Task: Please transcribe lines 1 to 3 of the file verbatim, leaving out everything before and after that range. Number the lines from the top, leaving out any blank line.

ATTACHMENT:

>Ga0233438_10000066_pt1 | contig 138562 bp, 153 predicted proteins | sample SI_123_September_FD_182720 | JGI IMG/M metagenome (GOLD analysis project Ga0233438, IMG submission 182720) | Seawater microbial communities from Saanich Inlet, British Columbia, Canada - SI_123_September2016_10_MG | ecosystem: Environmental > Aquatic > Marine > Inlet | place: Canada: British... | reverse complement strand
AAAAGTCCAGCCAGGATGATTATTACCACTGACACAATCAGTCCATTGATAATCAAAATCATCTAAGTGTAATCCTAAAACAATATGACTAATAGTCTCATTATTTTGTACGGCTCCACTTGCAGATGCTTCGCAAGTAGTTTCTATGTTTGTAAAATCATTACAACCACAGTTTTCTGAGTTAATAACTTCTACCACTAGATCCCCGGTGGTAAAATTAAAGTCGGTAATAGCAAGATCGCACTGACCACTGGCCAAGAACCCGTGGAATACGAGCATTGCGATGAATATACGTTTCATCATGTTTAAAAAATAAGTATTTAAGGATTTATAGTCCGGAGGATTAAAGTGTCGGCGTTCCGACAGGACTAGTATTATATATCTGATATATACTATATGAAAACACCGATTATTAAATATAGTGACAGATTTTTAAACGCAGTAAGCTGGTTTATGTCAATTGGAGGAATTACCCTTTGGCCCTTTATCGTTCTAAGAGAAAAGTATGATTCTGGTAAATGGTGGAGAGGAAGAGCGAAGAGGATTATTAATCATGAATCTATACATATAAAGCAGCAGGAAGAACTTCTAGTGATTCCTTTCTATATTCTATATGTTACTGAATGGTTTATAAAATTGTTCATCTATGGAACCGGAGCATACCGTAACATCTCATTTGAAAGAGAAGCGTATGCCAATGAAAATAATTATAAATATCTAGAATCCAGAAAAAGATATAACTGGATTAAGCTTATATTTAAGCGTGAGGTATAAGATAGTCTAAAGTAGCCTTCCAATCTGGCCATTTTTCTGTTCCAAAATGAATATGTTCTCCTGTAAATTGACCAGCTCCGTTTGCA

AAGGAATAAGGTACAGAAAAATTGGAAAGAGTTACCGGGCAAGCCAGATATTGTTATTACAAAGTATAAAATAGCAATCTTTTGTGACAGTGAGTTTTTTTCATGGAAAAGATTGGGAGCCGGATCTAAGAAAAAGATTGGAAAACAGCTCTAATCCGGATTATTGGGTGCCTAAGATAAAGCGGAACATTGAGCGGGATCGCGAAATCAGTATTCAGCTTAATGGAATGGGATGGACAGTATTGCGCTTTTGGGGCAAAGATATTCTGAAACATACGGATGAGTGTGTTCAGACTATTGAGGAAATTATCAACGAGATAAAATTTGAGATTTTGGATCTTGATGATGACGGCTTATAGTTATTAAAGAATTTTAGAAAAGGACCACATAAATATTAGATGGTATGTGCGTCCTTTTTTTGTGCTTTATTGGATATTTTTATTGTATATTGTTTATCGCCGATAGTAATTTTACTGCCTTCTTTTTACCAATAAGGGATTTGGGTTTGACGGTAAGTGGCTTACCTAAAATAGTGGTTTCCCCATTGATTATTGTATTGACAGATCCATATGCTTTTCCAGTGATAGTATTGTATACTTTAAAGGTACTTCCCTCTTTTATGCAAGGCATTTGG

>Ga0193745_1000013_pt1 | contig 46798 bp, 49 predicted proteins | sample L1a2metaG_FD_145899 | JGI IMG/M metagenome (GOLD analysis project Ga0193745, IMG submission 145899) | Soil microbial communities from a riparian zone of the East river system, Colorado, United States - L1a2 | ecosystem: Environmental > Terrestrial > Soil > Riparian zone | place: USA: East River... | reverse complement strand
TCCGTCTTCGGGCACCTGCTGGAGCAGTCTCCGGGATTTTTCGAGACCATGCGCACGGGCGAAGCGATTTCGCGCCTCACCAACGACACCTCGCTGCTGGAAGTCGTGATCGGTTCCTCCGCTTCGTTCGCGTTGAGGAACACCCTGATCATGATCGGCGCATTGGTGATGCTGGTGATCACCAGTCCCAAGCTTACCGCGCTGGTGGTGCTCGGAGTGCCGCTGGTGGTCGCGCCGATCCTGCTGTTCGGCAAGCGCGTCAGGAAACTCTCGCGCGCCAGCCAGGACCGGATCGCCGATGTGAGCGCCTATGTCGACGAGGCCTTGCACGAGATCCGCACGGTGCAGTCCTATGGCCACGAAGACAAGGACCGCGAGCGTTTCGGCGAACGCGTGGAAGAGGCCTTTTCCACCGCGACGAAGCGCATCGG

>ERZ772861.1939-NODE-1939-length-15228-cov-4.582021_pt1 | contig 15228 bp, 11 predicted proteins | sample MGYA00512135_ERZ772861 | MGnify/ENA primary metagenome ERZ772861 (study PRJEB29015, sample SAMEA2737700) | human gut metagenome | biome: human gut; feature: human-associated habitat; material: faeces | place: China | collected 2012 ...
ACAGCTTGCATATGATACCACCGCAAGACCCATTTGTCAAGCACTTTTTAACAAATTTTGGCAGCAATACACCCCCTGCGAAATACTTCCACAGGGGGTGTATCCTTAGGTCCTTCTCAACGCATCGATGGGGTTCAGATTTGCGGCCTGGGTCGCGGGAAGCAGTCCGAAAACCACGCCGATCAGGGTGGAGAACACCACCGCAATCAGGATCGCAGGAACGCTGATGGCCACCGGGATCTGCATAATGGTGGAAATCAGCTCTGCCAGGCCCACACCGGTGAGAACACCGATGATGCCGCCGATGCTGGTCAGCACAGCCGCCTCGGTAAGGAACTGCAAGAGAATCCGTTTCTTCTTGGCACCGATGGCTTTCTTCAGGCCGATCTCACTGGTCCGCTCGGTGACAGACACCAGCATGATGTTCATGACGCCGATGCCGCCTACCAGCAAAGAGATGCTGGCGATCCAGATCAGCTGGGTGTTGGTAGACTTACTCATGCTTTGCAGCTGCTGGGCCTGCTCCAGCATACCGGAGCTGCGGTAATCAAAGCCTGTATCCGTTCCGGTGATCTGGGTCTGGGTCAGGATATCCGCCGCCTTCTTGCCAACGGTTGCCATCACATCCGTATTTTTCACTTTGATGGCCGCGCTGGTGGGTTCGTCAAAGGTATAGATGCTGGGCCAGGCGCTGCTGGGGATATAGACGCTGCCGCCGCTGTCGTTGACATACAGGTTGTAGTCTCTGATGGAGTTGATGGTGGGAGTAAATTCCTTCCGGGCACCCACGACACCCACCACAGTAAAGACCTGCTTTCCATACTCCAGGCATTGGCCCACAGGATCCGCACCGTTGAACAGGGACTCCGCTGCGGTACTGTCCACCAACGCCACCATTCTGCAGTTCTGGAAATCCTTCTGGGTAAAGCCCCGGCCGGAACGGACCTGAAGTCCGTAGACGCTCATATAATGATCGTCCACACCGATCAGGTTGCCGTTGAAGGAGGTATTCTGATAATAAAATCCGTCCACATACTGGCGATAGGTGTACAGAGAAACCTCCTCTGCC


>Ga0233438_10000066_pt1 | contig 138562 bp, 153 predicted proteins | sample SI_123_September_FD_182720 | JGI IMG/M metagenome (GOLD analysis project Ga0233438, IMG submission 182720) | Seawater microbial communities from Saanich Inlet, British Columbia, Canada - SI_123_September2016_10_MG | ecosystem: Environmental > Aquatic > Marine > Inlet | place: Canada: British... | reverse complement strand
AAAAGTCCAGCCAGGATGATTATTACCACTGACACAATCAGTCCATTGATAATCAAAATCATCTAAGTGTAATCCTAAAACAATATGACTAATAGTCTCATTATTTTGTACGGCTCCACTTGCAGATGCTTCGCAAGTAGTTTCTATGTTTGTAAAATCATTACAACCACAGTTTTCTGAGTTAATAACTTCTACCACTAGATCCCCGGTGGTAAAATTAAAGTCGGTAATAGCAAGATCGCACTGACCACTGGCCAAGAACCCGTGGAATACGAGCATTGCGATGAATATACGTTTCATCATGTTTAAAAAATAAGTATTTAAGGATTTATAGTCCGGAGGATTAAAGTGTCGGCGTTCCGACAGGACTAGTATTATATATCTGATATATACTATATGAAAACACCGATTATTAAATATAGTGACAGATTTTTAAACGCAGTAAGCTGGTTTATGTCAATTGGAGGAATTACCCTTTGGCCCTTTATCGTTCTAAGAGAAAAGTATGATTCTGGTAAATGGTGGAGAGGAAGAGCGAAGAGGATTATTAATCATGAATCTATACATATAAAGCAGCAGGAAGAACTTCTAGTGATTCCTTTCTATATTCTATATGTTACTGAATGGTTTATAAAATTGTTCATCTATGGAACCGGAGCATACCGTAACATCTCATTTGAAAGAGAAGCGTATGCCAATGAAAATAATTATAAATATCTAGAATCCAGAAAAAGATATAACTGGATTAAGCTTATATTTAAGCGTGAGGTATAAGATAGTCTAAAGTAGCCTTCCAATCTGGCCATTTTTCTGTTCCAAAATGAATATGTTCTCCTGTAAATTGACCAGCTCCGTTTGCA

AAGGAATAAGGTACAGAAAAATTGGAAAGAGTTACCGGGCAAGCCAGATATTGTTATTACAAAGTATAAAATAGCAATCTTTTGTGACAGTGAGTTTTTTTCATGGAAAAGATTGGGAGCCGGATCTAAGAAAAAGATTGGAAAACAGCTCTAATCCGGATTATTGGGTGCCTAAGATAAAGCGGAACATTGAGCGGGATCGCGAAATCAGTATTCAGCTTAATGGAATGGGATGGACAGTATTGCGCTTTTGGGGCAAAGATATTCTGAAACATACGGATGAGTGTGTTCAGACTATTGAGGAAATTATCAACGAGATAAAATTTGAGATTTTGGATCTTGATGATGACGGCTTATAGTTATTAAAGAATTTTAGAAAAGGACCACATAAATATTAGATGGTATGTGCGTCCTTTTTTTGTGCTTTATTGGATATTTTTATTGTATATTGTTTATCGCCGATAGTAATTTTACTGCCTTCTTTTTACCAATAAGGGATTTGGGTTTGACGGTAAGTGGCTTACCTAAAATAGTGGTTTCCCCATTGATTATTGTATTGACAGATCCATATGCTTTTCCAGTGATAGTATTGTATACTTTAAAGGTACTTCCCTCTTTTATGCAAGGCATTTGG